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I came across this passage in Boris Vian's 'Les Fourmis' (1949):

Il paraît que ça commence à sentir la fin. Je ne sais pas à quoi ils voient ça, mais je voudrais tâcher de m'en sortir le plus commodément possible.

I don't recognise the use of the words 'à quoi' in the second sentence and can't find it as a phrase in the dictionary.

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  • This is like: à quoi c'est dû? That is due to what ? à quoi refers to the means for or of something. Due to what are they seeing that? Though I'd use "I don't know how they're seeing that". A quoi tu vois ça? What makes you see it that way.
    – Lambie
    Commented Apr 23, 2022 at 18:08
  • @Earendelle Pour expliquer des structures, les comparaisons sont fréquentes. Et puis, complément en anglais c'est object, pas "complement".
    – Lambie
    Commented Apr 23, 2022 at 19:39
  • @Lambie My point is it's not as typical for voir to have two objects to mean what we have here. I don't find it run of the mill like your comment seemingly implies. Thanks btw for complement. Commented Apr 23, 2022 at 20:38
  • @Earendelle I did not say it was run of the mill at all. I tried to show how it might work in terms of English.
    – Lambie
    Commented Apr 23, 2022 at 23:09

2 Answers 2

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À quoi represents the signs that lead them to see/believe the end was close.

The meaning is something like: "I don't know what makes them think that."

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The meaning has been established in another answer. I believe the meaning is more about perception than sight indeed, as in finding something or coming to a conclusion about something and this would match a specific construction for the verb voir (2e, I. C.): Voir quelquechose à quelquechose where you have a second object (indirect) introduced with the prepostion à and it feels to me a bit like "from". They're finding it's the beginning of the end from what i.e. the first something is the conclusion from the preceding sentence in the text and the second one is literally not known. I think in this very instance the second object is made up of the preposition à with an interrogation word (quoi) and is anteposed. It is only loosely connected with "je ne sais pas" whereas the whole "à quoi ils voient ça" is the object for that.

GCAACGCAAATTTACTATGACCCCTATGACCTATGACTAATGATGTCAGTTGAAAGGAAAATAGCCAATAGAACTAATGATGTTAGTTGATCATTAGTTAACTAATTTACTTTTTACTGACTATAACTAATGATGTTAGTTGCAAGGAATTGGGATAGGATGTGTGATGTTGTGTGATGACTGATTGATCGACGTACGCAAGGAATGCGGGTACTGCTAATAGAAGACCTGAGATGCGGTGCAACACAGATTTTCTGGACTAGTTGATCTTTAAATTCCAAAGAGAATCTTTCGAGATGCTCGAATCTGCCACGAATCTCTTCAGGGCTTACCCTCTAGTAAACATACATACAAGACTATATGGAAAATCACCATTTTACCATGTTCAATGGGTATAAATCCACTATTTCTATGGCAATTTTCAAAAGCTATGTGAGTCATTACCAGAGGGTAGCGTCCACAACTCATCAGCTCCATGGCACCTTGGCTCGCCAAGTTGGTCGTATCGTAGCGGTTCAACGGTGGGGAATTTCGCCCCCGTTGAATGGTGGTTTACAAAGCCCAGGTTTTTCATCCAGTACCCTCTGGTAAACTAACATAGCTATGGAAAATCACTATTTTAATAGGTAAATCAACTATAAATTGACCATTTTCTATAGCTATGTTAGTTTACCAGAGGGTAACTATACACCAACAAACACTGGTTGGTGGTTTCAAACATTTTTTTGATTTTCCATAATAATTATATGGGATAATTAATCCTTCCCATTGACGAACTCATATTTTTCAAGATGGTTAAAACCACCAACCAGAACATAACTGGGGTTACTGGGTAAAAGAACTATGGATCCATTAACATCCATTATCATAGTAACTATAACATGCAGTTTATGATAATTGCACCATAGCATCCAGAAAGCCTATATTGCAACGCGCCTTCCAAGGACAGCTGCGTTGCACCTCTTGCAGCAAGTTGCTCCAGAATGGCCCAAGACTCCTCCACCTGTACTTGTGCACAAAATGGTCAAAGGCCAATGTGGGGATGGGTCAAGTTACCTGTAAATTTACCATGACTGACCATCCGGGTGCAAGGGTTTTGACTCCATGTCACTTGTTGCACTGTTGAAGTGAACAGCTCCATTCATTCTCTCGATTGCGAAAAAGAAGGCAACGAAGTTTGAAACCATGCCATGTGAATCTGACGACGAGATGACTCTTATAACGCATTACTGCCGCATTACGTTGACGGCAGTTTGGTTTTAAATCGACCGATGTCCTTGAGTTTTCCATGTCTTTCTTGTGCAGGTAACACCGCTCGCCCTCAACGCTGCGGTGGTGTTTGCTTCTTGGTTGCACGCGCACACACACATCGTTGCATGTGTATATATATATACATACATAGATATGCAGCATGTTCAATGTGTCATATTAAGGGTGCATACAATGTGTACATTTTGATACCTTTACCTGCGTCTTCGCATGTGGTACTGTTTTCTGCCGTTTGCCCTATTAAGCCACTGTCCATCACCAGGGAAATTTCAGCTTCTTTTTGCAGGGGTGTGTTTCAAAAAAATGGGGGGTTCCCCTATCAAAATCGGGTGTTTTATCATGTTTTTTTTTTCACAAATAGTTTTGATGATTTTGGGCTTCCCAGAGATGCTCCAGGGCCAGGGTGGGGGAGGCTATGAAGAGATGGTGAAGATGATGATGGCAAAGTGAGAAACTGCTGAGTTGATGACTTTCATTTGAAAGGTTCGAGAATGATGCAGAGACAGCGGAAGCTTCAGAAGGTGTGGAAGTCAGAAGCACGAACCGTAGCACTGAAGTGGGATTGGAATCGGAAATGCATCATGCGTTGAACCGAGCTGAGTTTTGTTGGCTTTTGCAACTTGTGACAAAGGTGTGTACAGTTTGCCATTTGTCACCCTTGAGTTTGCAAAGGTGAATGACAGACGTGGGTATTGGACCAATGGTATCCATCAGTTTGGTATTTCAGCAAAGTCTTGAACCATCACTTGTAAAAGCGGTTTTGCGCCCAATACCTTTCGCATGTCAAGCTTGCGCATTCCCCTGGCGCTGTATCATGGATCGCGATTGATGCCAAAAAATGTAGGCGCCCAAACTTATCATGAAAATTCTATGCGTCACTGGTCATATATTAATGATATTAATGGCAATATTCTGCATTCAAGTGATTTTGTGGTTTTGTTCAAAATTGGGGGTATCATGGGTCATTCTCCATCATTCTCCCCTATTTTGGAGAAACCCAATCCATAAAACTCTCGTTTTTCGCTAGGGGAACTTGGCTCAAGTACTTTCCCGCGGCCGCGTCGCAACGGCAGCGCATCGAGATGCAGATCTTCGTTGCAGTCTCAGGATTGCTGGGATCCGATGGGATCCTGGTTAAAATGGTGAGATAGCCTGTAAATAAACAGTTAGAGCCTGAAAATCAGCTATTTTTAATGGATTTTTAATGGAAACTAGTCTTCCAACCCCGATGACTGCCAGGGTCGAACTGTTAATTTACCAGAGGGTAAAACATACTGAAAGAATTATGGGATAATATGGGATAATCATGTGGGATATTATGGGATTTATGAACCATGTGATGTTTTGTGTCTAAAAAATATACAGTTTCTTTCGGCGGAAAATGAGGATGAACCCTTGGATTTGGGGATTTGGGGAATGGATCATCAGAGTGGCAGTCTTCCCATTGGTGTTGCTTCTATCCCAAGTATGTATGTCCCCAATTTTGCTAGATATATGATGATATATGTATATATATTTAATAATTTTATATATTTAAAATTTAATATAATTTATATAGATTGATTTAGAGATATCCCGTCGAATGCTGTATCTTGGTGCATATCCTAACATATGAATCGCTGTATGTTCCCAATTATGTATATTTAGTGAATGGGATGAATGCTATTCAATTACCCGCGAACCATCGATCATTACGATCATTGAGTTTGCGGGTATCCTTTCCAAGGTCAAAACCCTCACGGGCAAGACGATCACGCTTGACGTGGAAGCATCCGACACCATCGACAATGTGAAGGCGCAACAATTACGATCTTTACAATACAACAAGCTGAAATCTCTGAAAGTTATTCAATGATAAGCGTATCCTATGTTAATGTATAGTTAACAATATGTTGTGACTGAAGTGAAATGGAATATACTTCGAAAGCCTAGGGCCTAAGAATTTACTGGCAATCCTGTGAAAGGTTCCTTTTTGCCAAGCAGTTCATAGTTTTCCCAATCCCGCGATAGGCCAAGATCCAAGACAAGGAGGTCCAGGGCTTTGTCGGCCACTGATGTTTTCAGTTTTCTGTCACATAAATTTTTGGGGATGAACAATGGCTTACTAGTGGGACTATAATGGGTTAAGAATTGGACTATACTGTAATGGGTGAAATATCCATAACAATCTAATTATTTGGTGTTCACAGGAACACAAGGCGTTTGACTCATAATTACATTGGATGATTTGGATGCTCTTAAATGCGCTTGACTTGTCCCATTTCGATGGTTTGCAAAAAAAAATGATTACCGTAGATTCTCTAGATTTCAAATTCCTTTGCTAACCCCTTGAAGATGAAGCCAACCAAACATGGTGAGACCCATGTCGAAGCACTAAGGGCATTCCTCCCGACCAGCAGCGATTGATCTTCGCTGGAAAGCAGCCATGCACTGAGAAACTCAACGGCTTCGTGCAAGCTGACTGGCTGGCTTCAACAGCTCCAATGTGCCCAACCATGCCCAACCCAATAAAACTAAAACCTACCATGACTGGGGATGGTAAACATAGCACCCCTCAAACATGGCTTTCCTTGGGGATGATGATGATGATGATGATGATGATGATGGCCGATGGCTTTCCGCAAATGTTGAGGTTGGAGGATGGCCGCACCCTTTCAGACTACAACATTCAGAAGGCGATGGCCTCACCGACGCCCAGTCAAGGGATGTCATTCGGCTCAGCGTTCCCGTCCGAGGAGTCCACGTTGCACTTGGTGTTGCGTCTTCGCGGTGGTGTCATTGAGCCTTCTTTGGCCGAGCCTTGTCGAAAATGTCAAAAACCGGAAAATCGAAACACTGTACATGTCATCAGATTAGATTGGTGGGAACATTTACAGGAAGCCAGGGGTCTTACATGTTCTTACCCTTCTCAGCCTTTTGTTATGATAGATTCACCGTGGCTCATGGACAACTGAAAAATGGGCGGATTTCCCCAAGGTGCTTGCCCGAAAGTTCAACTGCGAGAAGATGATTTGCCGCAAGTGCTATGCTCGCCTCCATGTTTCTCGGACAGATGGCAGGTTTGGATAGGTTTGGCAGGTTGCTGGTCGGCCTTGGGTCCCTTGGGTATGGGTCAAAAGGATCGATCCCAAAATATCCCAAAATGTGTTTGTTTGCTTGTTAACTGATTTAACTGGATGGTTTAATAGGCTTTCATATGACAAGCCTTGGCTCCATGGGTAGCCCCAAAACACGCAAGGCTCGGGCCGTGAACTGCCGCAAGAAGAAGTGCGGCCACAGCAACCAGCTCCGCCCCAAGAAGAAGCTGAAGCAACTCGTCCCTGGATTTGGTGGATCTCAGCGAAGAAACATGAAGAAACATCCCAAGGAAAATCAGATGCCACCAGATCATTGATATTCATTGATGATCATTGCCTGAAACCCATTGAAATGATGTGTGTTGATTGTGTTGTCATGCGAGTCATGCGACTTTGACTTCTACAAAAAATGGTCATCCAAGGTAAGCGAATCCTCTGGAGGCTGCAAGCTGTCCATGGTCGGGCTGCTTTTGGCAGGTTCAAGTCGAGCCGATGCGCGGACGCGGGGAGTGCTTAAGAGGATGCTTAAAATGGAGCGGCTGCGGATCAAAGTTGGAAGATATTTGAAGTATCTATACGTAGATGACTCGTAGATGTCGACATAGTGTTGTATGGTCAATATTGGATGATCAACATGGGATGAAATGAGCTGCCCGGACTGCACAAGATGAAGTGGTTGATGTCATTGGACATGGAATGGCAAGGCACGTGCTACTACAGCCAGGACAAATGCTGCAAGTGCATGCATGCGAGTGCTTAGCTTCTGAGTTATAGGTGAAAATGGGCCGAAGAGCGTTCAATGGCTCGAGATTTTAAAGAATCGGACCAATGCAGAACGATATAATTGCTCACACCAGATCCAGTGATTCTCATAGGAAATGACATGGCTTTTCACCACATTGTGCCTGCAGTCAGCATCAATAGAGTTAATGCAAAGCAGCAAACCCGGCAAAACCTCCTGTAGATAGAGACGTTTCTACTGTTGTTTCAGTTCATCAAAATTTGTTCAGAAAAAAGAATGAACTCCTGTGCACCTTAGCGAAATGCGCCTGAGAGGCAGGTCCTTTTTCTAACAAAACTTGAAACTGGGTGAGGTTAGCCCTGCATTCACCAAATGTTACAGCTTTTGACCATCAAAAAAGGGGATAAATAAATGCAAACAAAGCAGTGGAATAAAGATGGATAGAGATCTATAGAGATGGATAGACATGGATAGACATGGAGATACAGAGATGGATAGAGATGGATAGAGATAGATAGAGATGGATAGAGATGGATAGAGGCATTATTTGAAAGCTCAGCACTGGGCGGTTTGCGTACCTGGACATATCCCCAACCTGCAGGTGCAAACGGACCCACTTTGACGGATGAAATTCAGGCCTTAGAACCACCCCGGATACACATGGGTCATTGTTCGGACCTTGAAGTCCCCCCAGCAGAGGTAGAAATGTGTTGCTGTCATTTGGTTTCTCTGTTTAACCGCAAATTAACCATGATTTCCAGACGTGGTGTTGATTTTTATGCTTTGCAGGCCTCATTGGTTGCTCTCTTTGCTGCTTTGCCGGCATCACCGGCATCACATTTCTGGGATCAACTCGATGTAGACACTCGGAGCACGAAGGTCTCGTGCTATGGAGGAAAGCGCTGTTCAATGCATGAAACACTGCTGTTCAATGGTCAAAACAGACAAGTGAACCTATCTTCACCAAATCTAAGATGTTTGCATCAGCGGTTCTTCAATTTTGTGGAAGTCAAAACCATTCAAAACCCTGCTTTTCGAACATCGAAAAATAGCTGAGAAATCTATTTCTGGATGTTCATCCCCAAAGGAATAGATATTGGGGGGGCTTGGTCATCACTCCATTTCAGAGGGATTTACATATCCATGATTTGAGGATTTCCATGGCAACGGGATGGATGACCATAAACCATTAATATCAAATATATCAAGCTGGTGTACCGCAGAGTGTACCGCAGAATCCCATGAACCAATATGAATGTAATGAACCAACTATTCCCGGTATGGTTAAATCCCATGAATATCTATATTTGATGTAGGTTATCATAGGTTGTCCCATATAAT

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  • Les commentaires sont les bienvenus j'ai un peu de difficulté avec la grammaire de ce truc-là. vraiment intéressant par ailleurs. Commented Apr 23, 2022 at 0:47
  • 2
    Oui. — À quoi ils voient ça ? — Ils voient ça au fait que [...] ou — Ils voient ça à la baisse d'intensité [...] etc.
    – jlliagre
    Commented Apr 23, 2022 at 11:48
  • @jlliagre Si tu parcoures LBU14@281b un moment donné, est-ce que ça participe de ça i.e. marquant l'appartenance, équivalent d'une conjonctive avec le verbe avoir ?? Ils donnent « Je ne TROUVE qu'un défaut À CET OUVRAGE (Ac. 1935) ->• Je trouve que cet ouvrage n'a qu'un défaut. ». Après au moins un café à essayer de faire entrer la phrase de la question dans ce moule-là j'ai pas été capable, remarque c'est peut-être comme avec le bonhomme pendu de sudoku avec les ronds de couleurs là. Commented Apr 23, 2022 at 17:34

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